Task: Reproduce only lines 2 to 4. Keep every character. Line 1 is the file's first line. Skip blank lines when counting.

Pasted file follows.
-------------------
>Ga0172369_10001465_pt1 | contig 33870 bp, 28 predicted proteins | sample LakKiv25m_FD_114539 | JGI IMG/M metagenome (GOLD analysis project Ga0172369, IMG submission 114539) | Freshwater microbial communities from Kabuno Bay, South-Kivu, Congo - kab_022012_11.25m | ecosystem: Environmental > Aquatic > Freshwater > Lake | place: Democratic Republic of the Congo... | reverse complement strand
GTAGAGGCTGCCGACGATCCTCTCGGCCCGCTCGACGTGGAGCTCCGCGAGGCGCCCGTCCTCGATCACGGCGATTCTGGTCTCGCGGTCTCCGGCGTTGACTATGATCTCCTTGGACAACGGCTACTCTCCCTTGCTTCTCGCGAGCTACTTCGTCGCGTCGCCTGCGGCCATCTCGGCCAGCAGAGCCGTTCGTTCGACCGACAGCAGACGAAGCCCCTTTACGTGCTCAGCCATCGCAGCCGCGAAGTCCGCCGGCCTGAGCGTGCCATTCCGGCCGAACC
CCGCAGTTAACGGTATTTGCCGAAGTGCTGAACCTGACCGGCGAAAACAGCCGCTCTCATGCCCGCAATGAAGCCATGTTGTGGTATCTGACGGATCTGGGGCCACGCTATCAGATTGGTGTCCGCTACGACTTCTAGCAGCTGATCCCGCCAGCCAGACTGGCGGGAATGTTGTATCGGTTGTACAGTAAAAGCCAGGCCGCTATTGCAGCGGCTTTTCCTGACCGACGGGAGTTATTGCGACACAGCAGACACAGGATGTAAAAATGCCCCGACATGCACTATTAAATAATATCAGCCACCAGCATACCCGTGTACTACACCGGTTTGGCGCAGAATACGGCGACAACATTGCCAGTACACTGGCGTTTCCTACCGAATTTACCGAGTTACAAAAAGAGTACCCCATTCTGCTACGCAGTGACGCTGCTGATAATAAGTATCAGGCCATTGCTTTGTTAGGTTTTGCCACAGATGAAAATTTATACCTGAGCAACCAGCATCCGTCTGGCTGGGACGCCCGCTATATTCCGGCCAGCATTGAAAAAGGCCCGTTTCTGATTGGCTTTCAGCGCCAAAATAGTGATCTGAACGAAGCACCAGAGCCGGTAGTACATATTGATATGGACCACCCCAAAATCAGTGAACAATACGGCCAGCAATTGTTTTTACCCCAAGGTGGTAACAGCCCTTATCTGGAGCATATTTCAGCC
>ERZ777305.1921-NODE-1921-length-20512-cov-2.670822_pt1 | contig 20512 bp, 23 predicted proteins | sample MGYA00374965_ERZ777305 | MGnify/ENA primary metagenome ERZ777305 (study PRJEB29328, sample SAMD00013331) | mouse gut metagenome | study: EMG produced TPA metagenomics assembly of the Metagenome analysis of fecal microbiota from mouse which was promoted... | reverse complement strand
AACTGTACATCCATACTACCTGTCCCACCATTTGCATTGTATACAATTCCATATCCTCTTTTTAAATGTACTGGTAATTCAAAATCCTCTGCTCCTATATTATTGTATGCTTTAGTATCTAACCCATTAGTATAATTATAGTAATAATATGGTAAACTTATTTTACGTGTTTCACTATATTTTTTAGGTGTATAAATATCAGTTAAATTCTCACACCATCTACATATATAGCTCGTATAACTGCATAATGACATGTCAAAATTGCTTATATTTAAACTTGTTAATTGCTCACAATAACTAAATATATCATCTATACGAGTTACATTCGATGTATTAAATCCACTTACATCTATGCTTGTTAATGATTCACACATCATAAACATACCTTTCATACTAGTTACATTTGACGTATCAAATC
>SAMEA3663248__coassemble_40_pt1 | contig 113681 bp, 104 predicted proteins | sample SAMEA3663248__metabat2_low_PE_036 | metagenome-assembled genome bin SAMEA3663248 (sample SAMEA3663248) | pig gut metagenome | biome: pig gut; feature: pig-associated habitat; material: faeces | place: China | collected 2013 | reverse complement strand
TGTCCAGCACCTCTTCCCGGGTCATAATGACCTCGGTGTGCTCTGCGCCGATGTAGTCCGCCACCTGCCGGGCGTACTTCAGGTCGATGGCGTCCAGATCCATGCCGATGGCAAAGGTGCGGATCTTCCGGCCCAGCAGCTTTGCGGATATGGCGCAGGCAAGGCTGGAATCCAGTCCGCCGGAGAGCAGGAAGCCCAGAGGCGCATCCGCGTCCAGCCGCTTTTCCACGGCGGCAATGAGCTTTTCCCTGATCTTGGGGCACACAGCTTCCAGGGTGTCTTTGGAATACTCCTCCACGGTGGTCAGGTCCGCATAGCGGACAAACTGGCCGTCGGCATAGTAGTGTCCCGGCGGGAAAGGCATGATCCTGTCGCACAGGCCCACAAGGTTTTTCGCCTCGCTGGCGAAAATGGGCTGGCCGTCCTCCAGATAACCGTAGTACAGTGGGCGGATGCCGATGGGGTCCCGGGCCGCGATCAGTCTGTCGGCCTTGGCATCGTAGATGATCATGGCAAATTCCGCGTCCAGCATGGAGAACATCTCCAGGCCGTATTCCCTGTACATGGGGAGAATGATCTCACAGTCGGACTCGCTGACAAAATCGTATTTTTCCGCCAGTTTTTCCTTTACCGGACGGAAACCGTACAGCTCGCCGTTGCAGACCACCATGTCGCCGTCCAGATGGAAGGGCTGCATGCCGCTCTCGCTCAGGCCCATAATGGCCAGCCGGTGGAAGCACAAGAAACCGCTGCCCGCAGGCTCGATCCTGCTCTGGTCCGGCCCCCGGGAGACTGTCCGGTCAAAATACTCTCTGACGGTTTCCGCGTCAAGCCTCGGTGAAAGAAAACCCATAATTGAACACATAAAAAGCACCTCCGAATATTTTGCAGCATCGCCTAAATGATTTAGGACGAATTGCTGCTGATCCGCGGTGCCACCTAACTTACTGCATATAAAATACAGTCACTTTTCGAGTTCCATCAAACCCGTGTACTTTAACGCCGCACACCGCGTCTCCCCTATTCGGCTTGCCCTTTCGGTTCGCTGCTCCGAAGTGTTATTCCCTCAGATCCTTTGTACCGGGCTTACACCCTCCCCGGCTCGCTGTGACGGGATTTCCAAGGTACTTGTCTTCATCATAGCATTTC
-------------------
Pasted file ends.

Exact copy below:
GTAGAGGCTGCCGACGATCCTCTCGGCCCGCTCGACGTGGAGCTCCGCGAGGCGCCCGTCCTCGATCACGGCGATTCTGGTCTCGCGGTCTCCGGCGTTGACTATGATCTCCTTGGACAACGGCTACTCTCCCTTGCTTCTCGCGAGCTACTTCGTCGCGTCGCCTGCGGCCATCTCGGCCAGCAGAGCCGTTCGTTCGACCGACAGCAGACGAAGCCCCTTTACGTGCTCAGCCATCGCAGCCGCGAAGTCCGCCGGCCTGAGCGTGCCATTCCGGCCGAACC
CCGCAGTTAACGGTATTTGCCGAAGTGCTGAACCTGACCGGCGAAAACAGCCGCTCTCATGCCCGCAATGAAGCCATGTTGTGGTATCTGACGGATCTGGGGCCACGCTATCAGATTGGTGTCCGCTACGACTTCTAGCAGCTGATCCCGCCAGCCAGACTGGCGGGAATGTTGTATCGGTTGTACAGTAAAAGCCAGGCCGCTATTGCAGCGGCTTTTCCTGACCGACGGGAGTTATTGCGACACAGCAGACACAGGATGTAAAAATGCCCCGACATGCACTATTAAATAATATCAGCCACCAGCATACCCGTGTACTACACCGGTTTGGCGCAGAATACGGCGACAACATTGCCAGTACACTGGCGTTTCCTACCGAATTTACCGAGTTACAAAAAGAGTACCCCATTCTGCTACGCAGTGACGCTGCTGATAATAAGTATCAGGCCATTGCTTTGTTAGGTTTTGCCACAGATGAAAATTTATACCTGAGCAACCAGCATCCGTCTGGCTGGGACGCCCGCTATATTCCGGCCAGCATTGAAAAAGGCCCGTTTCTGATTGGCTTTCAGCGCCAAAATAGTGATCTGAACGAAGCACCAGAGCCGGTAGTACATATTGATATGGACCACCCCAAAATCAGTGAACAATACGGCCAGCAATTGTTTTTACCCCAAGGTGGTAACAGCCCTTATCTGGAGCATATTTCAGCC
>ERZ777305.1921-NODE-1921-length-20512-cov-2.670822_pt1 | contig 20512 bp, 23 predicted proteins | sample MGYA00374965_ERZ777305 | MGnify/ENA primary metagenome ERZ777305 (study PRJEB29328, sample SAMD00013331) | mouse gut metagenome | study: EMG produced TPA metagenomics assembly of the Metagenome analysis of fecal microbiota from mouse which was promoted... | reverse complement strand